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Old March 30, 1999, 04:52 AM   #9
Walt Welch
Senior Member
 
Join Date: November 3, 1998
Location: Alamo, CA
Posts: 424
WD-40 is good for only one thing. If you get adhesive on your knife blade from cutting packaging tape, the WD-40 will remove it nicely. As a lubricant, it is very poor. As noted above, it is also prone to gumming.

As far as primer inactivation goes, only a foolish person would apply WD-40 to the cartridge head of a loaded round. However, a gunsmith, Geoff Benze, has been doing a study for over a year with (loose) primers soaking in WD-40 and others soaking in water.

The WD-40 soaked primers worked perfectly well after one year's submersion, immediately after being removed from the liquid, and after air drying.

The water soaked primers wouldn't work when wet. After they were air dried, however, they worked perfectly.

Once again, I am NOT advocating putting WD-40 anywhere near your primers, but the problem may not be as bad as some people think.

There are much better products on the market now for rust prevention and lubrication. One of the best, and most convenient, is Sentry's Tuf-Cloth; this will protect a finish extremely well. The compound in the cloth bonds to the metal, and is completely non tacky in a few seconds. The cloth comes in a heavy plastic zip lock bag, and you just take it out, wipe down your gun, and return the cloth to its' bag.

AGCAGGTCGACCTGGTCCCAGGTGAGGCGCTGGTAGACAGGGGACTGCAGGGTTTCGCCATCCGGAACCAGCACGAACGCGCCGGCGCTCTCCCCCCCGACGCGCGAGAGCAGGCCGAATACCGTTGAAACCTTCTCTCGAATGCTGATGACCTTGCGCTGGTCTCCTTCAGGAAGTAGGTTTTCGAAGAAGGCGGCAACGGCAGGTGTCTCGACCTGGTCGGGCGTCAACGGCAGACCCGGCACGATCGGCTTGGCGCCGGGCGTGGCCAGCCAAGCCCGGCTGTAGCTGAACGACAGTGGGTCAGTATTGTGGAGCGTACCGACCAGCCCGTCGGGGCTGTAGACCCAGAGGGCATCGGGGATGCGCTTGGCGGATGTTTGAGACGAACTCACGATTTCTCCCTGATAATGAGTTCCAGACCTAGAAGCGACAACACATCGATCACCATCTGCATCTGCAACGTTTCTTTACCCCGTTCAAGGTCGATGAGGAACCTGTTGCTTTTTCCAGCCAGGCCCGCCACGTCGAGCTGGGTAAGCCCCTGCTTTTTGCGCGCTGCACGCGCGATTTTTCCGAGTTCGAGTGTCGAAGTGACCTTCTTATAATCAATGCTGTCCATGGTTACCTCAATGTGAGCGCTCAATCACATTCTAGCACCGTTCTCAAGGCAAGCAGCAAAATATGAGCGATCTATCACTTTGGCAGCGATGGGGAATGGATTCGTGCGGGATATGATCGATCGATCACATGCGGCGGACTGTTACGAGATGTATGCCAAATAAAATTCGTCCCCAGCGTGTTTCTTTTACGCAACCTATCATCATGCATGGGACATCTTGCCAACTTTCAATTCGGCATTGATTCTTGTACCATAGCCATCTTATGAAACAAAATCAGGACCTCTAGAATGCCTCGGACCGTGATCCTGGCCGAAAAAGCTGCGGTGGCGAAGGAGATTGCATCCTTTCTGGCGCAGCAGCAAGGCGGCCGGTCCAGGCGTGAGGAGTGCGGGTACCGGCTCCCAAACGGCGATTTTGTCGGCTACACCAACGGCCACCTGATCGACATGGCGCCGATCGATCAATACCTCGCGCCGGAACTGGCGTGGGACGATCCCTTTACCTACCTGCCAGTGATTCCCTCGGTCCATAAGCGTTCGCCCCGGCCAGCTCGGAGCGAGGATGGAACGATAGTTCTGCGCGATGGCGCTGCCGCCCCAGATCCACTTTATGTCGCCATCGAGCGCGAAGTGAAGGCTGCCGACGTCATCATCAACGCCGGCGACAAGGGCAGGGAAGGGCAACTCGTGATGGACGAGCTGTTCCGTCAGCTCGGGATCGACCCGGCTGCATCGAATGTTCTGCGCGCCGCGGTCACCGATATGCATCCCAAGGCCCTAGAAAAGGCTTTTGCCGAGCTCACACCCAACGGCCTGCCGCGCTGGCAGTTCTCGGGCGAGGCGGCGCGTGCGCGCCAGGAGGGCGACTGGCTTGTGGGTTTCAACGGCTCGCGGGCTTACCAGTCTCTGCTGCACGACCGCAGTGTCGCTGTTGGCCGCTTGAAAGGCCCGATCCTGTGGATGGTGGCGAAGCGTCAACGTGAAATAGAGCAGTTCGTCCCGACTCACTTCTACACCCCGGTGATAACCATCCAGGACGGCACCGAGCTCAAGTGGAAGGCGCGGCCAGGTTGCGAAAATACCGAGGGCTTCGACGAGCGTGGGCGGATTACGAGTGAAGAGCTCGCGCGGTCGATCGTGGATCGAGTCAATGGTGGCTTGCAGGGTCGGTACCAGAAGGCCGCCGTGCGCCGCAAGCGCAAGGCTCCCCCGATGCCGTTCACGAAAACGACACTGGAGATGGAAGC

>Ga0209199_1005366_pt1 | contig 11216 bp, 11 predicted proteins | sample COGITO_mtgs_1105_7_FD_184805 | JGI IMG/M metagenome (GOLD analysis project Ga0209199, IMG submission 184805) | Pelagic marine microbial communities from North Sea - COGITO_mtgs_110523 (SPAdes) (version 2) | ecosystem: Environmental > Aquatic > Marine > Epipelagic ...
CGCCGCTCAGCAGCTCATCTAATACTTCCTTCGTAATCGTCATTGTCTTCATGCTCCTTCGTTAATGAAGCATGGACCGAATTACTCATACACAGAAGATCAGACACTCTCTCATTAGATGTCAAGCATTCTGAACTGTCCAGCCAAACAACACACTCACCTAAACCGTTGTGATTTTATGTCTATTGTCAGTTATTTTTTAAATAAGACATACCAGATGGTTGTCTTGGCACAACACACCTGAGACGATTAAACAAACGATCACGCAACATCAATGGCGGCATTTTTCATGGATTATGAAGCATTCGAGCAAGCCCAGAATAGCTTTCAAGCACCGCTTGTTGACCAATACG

Sentry also makes a bore protectant, which allegedly smooths the bbl. and minimizes or prevents leading. This is Smooth-Kote. Tuf-Glide, the active ingredient in Tuf-Cloth, is also available in an applicator bottle, and is a terrific lubricant, also 'sticking' to the surface of the firearm. One more product is BP-2000, which is a powder you apply to critical areas like trigger contact surfaces and hammer-sear interfaces.

You can get an armorer's kit, which contains all of the above products for about $30 from Discount Knives :

http://www.discountknives.com/index.html

Just for the record, I have nothing to do with Discount Knives or Sentry Products, other than being a satisfied customer.
I owe the pristine bluing of my 1957 GC to a Tuf-Cloth. I was shooting with a number of people in AZ last year, and discovered to my dismay that no one had any cleaning equipment to loan me; they were all shooting Glocks. Fortunately, one had a sample size Tuf-Cloth, and that saved the bluing on my GC. Hope this helps, Walt
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